Our projects with the Gypsies are common with those destined for the entire population of the area: literacy classes for unschooled children, for men and women; hygiene classes for young mothers; free access to medical dispensary care, including free medicines; summer camp for children of the literacy classes; and regular Bible clubs. We are able to mix the Gypsy children with the other children in the literacy classes, but with the adults this has so far not been possible. Only Gypsies have attended these adult classes. One of the reasons for this of course is that they are disdained by the others.
DRC: Integration into the host society seems to be a common problem for Gypsy people throughout the world. Can you give us more information about this situation in Lebanon?
Dr. Sanders: Gypsies seem to stay separate from other sociological groups in Lebanon because of their cultural differences and poverty. Since they are illiterate and do not hold jobs, they do not integrate the society through their work. Many children do not attend school and thus don't mix with other children. They almost always marry in the same clan. Sometimes they "capture" a girl from another clan, and then face retaliation. This happens once or twice every school year causing some of our school girls to hide in order to avoid being kidnapped. They usually marry early (girls 14-17 years of age and boys 14-25 years of age). The fact of not having a job does not seem to be a hindrance to marriage. Often, very young people still in their teens, not holding jobs, marry and have children. Government services are theoretically available to them if they have Lebanese nationality, which seems to be the minority of them. Even then they do not know how to profit from those services or are not willing to use them. For example, we are helping a family who has a little blind eight-year-old girl who is bright and would benefit from a specialized school. The father is a registered Lebanese citizen and has fulfilled his military obligations. They are very reluctant to let her go to such a school. We've been working on convincing them for four years and are hoping to convince them with the condition that the girl would return home each night. The very poor non-Gypsy Lebanese seem to be much more willing to let their children be taken care of by such institutions.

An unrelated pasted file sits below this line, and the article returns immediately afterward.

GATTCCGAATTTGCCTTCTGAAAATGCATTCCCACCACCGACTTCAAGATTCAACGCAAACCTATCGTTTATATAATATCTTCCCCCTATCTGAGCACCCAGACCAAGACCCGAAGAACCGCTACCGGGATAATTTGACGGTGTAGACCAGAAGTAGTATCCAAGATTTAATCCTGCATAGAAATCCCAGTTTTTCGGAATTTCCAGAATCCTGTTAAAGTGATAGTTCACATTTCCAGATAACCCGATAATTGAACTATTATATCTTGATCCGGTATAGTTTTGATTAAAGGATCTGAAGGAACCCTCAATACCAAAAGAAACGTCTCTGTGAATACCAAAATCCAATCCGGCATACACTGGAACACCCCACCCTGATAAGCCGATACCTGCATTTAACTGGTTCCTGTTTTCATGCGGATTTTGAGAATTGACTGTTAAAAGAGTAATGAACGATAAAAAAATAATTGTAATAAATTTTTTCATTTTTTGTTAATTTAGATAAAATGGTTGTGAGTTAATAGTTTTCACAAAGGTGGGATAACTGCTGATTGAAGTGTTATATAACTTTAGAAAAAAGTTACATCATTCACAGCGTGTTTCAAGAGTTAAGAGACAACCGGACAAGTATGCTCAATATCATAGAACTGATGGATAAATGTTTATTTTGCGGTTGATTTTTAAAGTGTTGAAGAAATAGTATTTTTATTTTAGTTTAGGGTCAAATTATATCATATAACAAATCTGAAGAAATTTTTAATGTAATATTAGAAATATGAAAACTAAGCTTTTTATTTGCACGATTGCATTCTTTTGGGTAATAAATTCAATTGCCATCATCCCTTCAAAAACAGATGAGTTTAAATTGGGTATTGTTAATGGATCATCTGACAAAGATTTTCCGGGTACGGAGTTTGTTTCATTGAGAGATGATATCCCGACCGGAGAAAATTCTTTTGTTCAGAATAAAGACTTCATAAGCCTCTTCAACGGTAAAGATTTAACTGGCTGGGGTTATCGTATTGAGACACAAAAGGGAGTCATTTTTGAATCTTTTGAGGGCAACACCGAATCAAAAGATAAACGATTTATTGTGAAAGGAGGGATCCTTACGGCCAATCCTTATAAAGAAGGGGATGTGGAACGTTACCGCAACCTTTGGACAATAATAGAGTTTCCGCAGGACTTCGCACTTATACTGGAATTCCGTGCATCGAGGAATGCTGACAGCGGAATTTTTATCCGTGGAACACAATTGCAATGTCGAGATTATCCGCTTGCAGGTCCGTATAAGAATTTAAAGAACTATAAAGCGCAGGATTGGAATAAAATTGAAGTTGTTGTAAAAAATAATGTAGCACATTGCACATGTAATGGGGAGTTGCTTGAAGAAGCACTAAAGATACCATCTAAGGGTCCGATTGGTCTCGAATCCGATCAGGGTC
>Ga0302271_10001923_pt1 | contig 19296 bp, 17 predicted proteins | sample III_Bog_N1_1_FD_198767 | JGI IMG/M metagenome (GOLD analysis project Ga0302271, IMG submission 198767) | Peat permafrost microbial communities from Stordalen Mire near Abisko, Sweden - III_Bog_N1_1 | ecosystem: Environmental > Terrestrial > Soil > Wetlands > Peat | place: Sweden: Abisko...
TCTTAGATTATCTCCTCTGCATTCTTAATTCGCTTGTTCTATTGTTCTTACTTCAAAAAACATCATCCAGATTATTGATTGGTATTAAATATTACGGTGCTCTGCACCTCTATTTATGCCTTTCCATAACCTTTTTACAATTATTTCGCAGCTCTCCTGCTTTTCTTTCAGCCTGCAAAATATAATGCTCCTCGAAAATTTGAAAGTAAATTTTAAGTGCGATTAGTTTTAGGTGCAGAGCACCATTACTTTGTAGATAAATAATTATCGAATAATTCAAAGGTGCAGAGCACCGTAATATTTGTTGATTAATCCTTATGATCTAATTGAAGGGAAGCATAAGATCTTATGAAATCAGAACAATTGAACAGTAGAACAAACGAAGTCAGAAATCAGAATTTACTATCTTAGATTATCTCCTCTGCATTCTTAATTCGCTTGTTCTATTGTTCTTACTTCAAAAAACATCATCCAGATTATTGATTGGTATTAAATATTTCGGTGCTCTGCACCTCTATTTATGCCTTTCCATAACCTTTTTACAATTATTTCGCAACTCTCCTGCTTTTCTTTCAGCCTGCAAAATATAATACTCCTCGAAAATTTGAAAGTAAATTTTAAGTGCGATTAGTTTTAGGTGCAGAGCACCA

Rabiah is a 15 year old boy who finished primary school with the help of a scholarship from our organization. We registered him in a Christian vocational school in the Bekaa Valley with another boy from the same clan. They only stayed one day and returned home, not being able to cope with the distance from the clan and mixing with other students. He is now selling nargujile on the streets of Beirut. It is not that we absolutely want to register them in Christian schools, but they cannot be accepted in regular schools because of lack of certificates or identity papers. On the other hand, it is a good opportunity and does not seem most of the time to be a problem for their parents.
DRC: You have mentioned some of the challenges that your programs face. Are there other circumstances that pose difficulties for your work?
Dr. Sanders: Parents often want to register their children [for school], but afterward make no effort to encourage or follow-up their children in this. For example, they move in the middle of the year to another city in Lebanon. However, the families we've been following for several years now make more effort in this regard.